SMC terminates 2 supply deals with Meralco

The 1,800-megawatt power supply agreements between two power units of diversified conglomerate San Miguel Corporation and Manila Electric Company — supposed to take effect next year and the following year — will no longer push through.

The Energy Regulatory Commission confirmed on Friday night that Meralco reached out to inform the power industry watchdog that the SMC units terminated the deals.

“We were just informed by Meralco through SMS that they received today from SMC Excellent Energy and Masinloc Power Partners the Notices of Termination of the PSAs for 1,200MW (EE) and 600MW (MPPCL), respectively,” ERC chairperson Atty. Monalisa Dimalanta said in a text message to the Daily Tribune.

Dimalanta said Meralco informed her office that it will “jointly file with EE and MPPCL the appropriate pleadings with ERC by Monday for the withdrawal of the PSAs.”

The ERC chief, however, clarified that the PSAs were not yet approved by the ERC. Thus, their cancellation will not adversely impact the current supply in the Meralco franchise area.

“ERC will then review and act on such motions, when filed, after determination of compliance with the law and legal processes. We note that no supply is currently being served yet to Meralco from these PSAs,” Dimalanta said.

She also reiterated that the 1,200MW PSA with EE was scheduled to be delivered in December 2024 and the 600-MW PSA with MPPCL was supposed to start in May 2025.

This paper has reached out to SMC for further clarifications but to no avail as of press time.

It can be recalled that SMC Global Power also terminated its 670-MW PSA with Meralco last year due to mounting losses incurred amid sky-high increase in fuel prices.

To partially mitigate the adverse impact of the suspension, Meralco signed an emergency PSA with AboitizPower’s GNPower Dinginin Ltd. for the supply of 300 MW baseload capacity last December 2022 but the deal expired in January.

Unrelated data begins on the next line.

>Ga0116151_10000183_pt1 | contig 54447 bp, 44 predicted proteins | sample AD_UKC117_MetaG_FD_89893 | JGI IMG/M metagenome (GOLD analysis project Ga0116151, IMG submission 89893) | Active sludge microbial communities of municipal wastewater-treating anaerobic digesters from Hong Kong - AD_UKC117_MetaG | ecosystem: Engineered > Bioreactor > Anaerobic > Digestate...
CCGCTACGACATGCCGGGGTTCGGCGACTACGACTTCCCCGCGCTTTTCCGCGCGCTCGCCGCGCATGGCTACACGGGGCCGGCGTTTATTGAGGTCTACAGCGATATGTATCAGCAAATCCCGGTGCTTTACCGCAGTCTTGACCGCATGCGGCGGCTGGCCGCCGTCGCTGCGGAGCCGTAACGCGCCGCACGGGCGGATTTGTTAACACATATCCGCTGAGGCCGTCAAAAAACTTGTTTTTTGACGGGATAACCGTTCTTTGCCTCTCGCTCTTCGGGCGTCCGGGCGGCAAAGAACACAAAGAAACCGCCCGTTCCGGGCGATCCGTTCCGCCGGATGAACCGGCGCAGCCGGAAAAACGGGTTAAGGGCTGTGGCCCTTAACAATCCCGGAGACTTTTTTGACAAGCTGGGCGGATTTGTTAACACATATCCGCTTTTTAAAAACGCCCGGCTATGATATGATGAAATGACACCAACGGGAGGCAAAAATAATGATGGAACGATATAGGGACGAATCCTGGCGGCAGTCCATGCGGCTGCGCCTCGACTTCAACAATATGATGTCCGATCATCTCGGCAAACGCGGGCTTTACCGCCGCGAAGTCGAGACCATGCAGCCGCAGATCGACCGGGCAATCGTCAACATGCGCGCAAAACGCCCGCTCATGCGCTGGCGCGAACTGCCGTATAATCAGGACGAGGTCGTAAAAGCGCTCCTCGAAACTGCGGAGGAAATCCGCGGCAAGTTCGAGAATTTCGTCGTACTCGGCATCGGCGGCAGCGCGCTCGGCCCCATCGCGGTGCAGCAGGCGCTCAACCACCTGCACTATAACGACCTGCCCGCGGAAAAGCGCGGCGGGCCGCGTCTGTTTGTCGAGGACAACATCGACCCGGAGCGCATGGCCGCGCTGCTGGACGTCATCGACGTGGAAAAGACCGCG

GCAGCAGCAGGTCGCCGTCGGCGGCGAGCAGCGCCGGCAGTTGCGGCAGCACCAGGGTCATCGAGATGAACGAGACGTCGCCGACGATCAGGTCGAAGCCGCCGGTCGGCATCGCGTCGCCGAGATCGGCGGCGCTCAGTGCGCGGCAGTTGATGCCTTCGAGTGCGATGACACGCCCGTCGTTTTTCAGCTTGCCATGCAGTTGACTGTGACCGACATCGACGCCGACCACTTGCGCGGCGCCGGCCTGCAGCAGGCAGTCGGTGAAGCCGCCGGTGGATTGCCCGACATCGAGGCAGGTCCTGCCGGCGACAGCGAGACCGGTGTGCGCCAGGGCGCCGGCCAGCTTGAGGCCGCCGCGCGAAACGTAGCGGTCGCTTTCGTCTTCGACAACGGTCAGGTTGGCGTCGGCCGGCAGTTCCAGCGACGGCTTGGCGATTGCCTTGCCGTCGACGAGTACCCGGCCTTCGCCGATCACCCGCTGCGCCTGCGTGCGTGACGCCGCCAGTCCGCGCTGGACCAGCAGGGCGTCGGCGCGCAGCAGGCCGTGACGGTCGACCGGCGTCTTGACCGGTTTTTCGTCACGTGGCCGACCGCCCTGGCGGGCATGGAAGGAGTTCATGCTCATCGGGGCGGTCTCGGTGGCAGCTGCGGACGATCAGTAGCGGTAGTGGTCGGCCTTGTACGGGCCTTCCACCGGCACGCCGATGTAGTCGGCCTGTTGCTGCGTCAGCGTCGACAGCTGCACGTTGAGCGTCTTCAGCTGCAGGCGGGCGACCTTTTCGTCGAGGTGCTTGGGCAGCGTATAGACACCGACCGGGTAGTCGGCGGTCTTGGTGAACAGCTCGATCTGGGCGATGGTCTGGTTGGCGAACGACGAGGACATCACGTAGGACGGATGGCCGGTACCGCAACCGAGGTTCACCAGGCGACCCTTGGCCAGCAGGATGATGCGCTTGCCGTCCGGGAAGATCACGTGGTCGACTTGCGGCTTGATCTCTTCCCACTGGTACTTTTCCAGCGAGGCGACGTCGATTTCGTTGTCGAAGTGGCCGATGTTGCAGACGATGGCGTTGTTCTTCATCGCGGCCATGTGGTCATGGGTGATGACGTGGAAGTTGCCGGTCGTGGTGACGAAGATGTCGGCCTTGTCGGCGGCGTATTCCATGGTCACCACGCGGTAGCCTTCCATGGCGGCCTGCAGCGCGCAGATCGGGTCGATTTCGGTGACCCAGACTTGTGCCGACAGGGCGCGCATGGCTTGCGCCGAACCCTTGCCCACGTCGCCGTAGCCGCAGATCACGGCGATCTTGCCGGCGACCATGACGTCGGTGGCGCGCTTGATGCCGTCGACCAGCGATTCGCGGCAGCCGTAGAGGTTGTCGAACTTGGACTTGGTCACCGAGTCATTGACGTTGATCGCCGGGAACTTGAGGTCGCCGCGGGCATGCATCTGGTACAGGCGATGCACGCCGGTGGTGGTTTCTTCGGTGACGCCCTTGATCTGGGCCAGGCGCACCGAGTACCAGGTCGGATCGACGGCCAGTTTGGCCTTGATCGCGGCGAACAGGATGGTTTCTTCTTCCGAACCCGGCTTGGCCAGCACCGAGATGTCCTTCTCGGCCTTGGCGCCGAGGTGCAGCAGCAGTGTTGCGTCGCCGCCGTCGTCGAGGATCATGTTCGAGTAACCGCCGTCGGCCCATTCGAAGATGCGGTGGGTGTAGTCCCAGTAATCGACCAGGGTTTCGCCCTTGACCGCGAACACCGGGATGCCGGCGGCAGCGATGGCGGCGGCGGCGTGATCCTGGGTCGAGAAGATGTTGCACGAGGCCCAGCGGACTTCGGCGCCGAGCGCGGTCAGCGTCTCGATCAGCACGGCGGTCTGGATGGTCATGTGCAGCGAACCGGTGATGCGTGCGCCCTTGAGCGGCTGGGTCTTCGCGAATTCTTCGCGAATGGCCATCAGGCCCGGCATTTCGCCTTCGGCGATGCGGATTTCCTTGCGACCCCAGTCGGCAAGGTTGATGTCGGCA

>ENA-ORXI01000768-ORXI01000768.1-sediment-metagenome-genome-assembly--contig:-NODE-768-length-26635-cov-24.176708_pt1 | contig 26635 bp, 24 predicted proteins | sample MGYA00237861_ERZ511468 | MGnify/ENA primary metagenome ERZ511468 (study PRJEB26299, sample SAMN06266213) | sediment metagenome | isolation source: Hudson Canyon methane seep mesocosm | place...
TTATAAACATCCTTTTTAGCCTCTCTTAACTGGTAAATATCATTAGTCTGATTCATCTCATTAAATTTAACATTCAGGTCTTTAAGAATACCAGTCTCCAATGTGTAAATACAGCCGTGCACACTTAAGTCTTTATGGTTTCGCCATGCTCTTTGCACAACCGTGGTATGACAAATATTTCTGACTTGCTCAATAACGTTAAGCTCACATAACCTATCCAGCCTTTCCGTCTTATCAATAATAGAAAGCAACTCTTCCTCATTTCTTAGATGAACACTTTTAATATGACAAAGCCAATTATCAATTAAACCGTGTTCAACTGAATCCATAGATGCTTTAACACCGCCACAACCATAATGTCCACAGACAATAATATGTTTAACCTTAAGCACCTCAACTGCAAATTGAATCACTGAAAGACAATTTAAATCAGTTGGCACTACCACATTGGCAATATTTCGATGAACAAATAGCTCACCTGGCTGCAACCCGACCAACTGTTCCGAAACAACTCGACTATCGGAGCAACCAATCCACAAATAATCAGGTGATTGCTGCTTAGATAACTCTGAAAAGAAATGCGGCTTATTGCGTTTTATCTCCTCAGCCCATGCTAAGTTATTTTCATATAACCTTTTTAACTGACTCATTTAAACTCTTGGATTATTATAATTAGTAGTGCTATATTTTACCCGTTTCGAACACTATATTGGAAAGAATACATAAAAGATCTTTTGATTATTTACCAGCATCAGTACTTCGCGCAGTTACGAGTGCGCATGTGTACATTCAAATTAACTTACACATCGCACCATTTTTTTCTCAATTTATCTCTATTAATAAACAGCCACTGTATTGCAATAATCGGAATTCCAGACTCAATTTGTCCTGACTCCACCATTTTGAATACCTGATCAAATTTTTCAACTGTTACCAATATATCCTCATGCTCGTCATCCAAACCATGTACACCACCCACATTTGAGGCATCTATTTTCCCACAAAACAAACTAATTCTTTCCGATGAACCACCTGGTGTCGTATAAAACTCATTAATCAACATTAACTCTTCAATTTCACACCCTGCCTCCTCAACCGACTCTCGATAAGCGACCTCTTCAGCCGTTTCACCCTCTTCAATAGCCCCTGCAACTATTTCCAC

Meralco is awaiting the approval of power regulators for another round of emergency PSAs with other power suppliers.

Brace for price hike

In a related development, Dimalanta, in a forum last Thursday, warned that power consumers may have to shell out additional pesos in their electricity bills during the upcoming dry season due to threats of rate spikes as demand grows amid thin supply.

“Traditionally, over the years, we have seen that during the summer seasons demand spikes and supply thins so it leads to higher electricity prices,” Dimalanta.

With the skyrocketing power demand, power plant operators tend to use more coal gas due to the absence of cheaper renewable sources like hydropower due to low water levels.

“The tendency is to use more coal, which is more expensive,” she added.

Based on the latest Department of Energy data, the total peak demand for Luzon may reach 13,125 megawatts by the end of May, representing an 8.35 percent increase from the actual peak load of 12,113MW on 12 May 2022.

Meanwhile, the peak demand in Visayas is expected to hit 2,691 MW, which is higher by 16.19 percent from the peak load recorded in September last year at 2,316 MW.

In Mindanao, the peak load is likely to clock in at 2,395 MW, up 10.52 percent from the 2,167 MW peak in June 2022.

Meanwhile, Energy Assistant Secretary Mario Marasigan assured consumers that the power supply remains sufficient to provide the needs of all consumers.

“Our electricity supply will not be lacking starting this month and even in the height of May. It’s just that our reserves are thin,” Marasigan said during a public briefing hosted by state-run PTV 4 on Thursday.

Marasigan, however, noted that once a power plant fails, yellow and/or red alerts will be immediately raised, and that may lead to power interruptions — an inconvenient occurrence during summer when the weather is much warmer.

A yellow alert is issued when the operating margin is insufficient to meet the transmission grid’s regulating and contingency requirement, which is at 668 megawatts each.

A red alert status is issued when supplies are insufficient to meet consumer demand and the transmission grid’s regulating requirement.

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